Landscape designer Beth MacFawn selected plants with a tolerance for dry conditions for this ranch along the East Gallatin River in Montana. Native plants include pearly everlasting, coneflower, and liatris, which provides the purple spikes. MacFawn’s design creates the illusion of drifts, fostering a sense of movement.

Collector’s Notebook: Spring Garden Guide

Just as a painter creates a study that becomes a completed work, homeowners seeking to plant a new garden this spring will find the project more achievable if they begin with a design that considers planning from start to finish, according to landscape architects. At a time when the desire for artistic outdoor spaces has climbed to new heights — due in part to the increase of homes designed around the concept of indoor-outdoor living — planting a garden is an endeavor that promises to provide everything from additional living space to a renewed sense of inspiration through nature. Homeowners hoping to indulge in garden delights would benefit from considering their established habits, says Shannon Lester, landscape architect and co-owner of Blooming Desert Design + Build near Bend, Oregon. “The purpose of the garden is very specific to the homeowner,” she says. And the range is as varied as their personalities, touching on everything from an English cottage garden that’s ideal for flowers to an extensive outdoor built environment that expands the property’s prospects for entertaining. Design elements to consider include scale; the balance of open space and plant material; texture in terms of pathway materials; the types of flowers, shrubs, and trees; and color, which is a highly personal choice, says Lester. It’s also helpful to consider how the garden will appear throughout the growing season, with different types of vegetation that bloom in sequence.

MacFawn created this wetland environment for a ranch in Big Sky, Montana, by planting white Siberian irises, stands of aspen trees, and clumps of small-winged sedge, among other varieties.

“I always tell homeowners to put their money upfront with a design, get it finalized with all the elements their hearts’ desire, and, if doing it themselves and it’s more than they can do at once, work in phases according to the design,” Lester says. Working with a landscape architect can be especially beneficial for xeriscaping or when incorporating native flowers and foliage. Experts have an understanding of which plants thrive in certain climates. For example, in the high desert of Central Oregon, Lester relies on such drought-tolerant varieties as Russian sage, lilac, ninebark, and penstemon. Unlike other home-based projects, a garden is a living object that is ever-changing. For Beth MacFawn, owner of Beth MacFawn Landscape Design based in Bozeman, Montana, artistry is a key component. “This is how the garden is read and felt, just as the form of the garden influences the functionality of it,” she says. MacFawn aims to provide what she calls the rhythm of the garden. “The garden should flow in terms of form, color, and consistency,” she says. For example, she recommends massing a selection of perennials throughout the garden to ensure consistency throughout the season. In regions with short growing seasons, plants that provide form and color during the winter months are a must. MacFawn looks to create lines and colors that carry amid seasonal changes by planting ornamental grasses, shrubs (such as viburnum and hydrangea), flowering plants (such as catmint), and deciduous trees (ranging from chokecherry to serviceberry).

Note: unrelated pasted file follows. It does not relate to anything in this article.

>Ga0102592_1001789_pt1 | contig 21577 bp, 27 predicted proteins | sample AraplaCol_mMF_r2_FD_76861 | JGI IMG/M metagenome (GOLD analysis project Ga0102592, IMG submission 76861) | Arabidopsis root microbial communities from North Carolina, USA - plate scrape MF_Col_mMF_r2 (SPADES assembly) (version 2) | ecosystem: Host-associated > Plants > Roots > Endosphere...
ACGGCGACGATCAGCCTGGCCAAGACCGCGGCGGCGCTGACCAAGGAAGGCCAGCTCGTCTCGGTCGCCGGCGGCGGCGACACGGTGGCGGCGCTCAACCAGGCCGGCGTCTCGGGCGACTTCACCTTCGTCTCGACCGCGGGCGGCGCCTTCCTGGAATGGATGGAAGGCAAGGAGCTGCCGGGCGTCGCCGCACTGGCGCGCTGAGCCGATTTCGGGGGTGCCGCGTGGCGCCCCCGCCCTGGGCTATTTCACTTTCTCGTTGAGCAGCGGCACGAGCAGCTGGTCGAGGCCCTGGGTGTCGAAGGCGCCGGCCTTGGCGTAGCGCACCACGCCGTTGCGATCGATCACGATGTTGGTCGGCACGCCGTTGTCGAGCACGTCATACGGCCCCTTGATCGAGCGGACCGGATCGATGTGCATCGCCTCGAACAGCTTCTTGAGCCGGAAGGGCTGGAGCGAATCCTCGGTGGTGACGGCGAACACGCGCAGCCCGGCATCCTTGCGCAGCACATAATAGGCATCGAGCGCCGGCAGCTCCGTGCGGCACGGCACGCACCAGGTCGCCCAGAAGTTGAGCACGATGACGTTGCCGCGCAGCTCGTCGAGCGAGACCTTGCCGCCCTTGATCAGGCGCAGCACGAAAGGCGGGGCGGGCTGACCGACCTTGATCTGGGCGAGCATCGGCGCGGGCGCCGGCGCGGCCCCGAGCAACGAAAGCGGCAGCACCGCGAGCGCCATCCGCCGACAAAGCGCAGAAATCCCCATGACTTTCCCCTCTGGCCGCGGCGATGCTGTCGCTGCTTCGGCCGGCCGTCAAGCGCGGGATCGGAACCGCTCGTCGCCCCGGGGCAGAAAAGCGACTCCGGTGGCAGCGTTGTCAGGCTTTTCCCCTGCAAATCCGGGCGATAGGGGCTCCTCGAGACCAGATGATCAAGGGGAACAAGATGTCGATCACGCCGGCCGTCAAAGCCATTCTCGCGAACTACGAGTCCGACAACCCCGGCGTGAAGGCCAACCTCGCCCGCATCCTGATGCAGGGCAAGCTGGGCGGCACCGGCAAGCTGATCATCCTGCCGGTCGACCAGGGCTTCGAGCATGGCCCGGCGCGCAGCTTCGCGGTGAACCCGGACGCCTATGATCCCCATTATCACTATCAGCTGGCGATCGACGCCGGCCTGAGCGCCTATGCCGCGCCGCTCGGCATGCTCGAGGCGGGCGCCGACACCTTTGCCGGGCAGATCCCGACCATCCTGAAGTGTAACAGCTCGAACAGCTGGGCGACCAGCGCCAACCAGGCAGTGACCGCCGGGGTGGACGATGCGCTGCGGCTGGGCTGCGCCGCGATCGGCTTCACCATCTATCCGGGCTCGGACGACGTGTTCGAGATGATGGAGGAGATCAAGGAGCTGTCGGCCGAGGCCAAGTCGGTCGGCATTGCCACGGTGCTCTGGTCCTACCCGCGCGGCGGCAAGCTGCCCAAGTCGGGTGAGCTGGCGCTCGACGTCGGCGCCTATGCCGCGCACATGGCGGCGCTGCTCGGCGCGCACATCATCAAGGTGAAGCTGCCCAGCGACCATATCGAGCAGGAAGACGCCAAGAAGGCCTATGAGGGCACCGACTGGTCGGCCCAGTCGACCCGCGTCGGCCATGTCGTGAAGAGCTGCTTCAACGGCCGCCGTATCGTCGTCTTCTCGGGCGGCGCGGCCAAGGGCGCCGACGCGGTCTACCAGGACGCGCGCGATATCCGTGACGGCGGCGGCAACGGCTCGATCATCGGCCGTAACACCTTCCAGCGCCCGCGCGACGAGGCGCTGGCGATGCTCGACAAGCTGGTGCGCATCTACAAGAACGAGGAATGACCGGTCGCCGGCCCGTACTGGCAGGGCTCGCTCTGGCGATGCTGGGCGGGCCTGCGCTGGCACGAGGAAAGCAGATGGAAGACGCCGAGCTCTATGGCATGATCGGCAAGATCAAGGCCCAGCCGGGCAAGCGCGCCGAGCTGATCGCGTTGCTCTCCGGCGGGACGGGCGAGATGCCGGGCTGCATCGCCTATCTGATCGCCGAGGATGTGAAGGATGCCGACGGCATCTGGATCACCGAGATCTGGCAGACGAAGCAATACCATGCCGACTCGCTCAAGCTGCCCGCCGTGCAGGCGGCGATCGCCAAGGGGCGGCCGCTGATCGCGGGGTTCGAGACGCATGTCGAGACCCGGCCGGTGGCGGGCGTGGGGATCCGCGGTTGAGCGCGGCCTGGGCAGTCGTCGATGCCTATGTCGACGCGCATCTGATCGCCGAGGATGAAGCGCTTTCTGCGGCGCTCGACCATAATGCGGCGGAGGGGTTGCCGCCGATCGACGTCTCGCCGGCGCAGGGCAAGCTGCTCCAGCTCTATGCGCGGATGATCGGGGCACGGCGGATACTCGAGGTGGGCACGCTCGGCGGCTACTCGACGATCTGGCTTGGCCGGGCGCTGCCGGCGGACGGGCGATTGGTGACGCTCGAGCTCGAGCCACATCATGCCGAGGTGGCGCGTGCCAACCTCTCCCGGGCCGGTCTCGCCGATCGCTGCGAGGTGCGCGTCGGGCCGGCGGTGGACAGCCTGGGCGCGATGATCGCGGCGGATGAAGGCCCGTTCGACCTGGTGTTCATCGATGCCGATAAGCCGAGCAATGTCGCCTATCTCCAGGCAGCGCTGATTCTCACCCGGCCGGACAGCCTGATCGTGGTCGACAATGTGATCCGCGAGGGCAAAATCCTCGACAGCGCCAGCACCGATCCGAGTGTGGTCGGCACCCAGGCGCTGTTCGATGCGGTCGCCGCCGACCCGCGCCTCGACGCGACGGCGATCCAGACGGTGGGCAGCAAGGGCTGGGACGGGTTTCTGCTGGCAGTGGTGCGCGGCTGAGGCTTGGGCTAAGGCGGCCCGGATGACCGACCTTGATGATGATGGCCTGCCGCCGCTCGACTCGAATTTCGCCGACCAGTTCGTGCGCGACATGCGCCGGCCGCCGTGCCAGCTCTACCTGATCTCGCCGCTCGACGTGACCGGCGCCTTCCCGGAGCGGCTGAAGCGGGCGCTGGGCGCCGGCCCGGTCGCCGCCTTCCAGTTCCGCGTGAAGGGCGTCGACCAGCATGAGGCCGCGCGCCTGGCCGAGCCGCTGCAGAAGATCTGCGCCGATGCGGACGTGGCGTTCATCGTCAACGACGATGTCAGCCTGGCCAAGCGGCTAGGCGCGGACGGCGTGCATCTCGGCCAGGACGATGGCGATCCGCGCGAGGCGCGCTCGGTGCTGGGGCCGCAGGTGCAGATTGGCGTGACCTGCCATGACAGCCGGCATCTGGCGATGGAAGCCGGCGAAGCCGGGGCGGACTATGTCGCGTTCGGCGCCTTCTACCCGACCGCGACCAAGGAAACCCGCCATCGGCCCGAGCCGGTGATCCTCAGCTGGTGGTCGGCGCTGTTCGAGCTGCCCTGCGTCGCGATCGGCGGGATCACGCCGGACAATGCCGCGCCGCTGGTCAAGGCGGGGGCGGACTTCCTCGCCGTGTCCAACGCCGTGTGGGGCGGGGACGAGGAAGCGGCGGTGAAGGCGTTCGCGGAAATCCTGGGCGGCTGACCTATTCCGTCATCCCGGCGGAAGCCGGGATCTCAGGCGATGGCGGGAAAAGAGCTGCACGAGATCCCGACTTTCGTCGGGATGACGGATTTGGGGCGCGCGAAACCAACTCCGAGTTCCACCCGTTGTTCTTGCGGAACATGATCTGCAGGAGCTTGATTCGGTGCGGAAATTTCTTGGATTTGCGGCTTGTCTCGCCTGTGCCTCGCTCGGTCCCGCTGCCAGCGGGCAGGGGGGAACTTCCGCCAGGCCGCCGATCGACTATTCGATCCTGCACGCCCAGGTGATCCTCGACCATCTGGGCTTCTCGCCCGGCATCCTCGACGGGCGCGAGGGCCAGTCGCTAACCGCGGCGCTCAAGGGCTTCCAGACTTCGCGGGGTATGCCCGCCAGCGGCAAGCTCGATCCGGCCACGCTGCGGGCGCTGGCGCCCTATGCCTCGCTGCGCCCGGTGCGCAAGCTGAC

On a property in Montana, MacFawn planted native species with a variety of colors and textures alongside the stream. Beds of cleome (an annual that self-seeds), pearly everlasting, small-winged sedge, and showy milkweed frame the water yet disperse into the broader landscape, which features native grasses and is prone to dryness.

Rules of “green” thumb for MacFawn include understanding the goals of the garden, the degree of maintenance and whether it will be done by hand or by a caretaker, a sense of the size of plants once they have matured, and shying away from over-planting and over-building. Landscape architect and certified consulting arborist Rolland Kuhr, owner of Naturescape Designs in Jackson Hole, Wyoming, is often called on to help with the latter. In addition to designing and installing outdoor spaces, Kuhr helps homeowners troubleshoot when something serious goes wrong in the garden. Kuhr often helps mitigate problems with trees, including the much-favored Colorado blue spruce, whose eventual towering size blocked a view of Jackson Hole’s legendary Tetons, or repairing the failing roots systems of aspens and maples that were improperly planted. Kuhr also has seen the wreckage that follows in the wake of improperly pruned trees. He’s strict about a regimen that ensures trees’ survival despite all of the challenges nature might throw their way. “I remove a particular branch at a particular time for a particular reason,” he says

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